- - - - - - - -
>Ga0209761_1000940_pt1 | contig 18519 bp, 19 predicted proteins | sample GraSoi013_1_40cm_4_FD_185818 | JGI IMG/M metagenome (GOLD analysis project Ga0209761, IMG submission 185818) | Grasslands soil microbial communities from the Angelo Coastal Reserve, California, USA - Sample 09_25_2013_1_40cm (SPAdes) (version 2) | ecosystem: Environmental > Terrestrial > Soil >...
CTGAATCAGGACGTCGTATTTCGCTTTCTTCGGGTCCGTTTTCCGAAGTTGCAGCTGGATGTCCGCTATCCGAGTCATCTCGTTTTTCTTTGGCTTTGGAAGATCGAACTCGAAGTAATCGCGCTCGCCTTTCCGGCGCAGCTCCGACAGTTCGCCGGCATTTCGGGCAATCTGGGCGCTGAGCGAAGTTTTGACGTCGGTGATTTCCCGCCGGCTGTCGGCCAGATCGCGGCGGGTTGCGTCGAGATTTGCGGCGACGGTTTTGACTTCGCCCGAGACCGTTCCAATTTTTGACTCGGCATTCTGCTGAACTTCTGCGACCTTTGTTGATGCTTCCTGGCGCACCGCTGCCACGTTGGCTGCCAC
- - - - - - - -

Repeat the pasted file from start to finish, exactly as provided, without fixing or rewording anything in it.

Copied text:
>Ga0209761_1000940_pt1 | contig 18519 bp, 19 predicted proteins | sample GraSoi013_1_40cm_4_FD_185818 | JGI IMG/M metagenome (GOLD analysis project Ga0209761, IMG submission 185818) | Grasslands soil microbial communities from the Angelo Coastal Reserve, California, USA - Sample 09_25_2013_1_40cm (SPAdes) (version 2) | ecosystem: Environmental > Terrestrial > Soil >...
CTGAATCAGGACGTCGTATTTCGCTTTCTTCGGGTCCGTTTTCCGAAGTTGCAGCTGGATGTCCGCTATCCGAGTCATCTCGTTTTTCTTTGGCTTTGGAAGATCGAACTCGAAGTAATCGCGCTCGCCTTTCCGGCGCAGCTCCGACAGTTCGCCGGCATTTCGGGCAATCTGGGCGCTGAGCGAAGTTTTGACGTCGGTGATTTCCCGCCGGCTGTCGGCCAGATCGCGGCGGGTTGCGTCGAGATTTGCGGCGACGGTTTTGACTTCGCCCGAGACCGTTCCAATTTTTGACTCGGCATTCTGCTGAACTTCTGCGACCTTTGTTGATGCTTCCTGGCGCACCGCTGCCACGTTGGCTGCCAC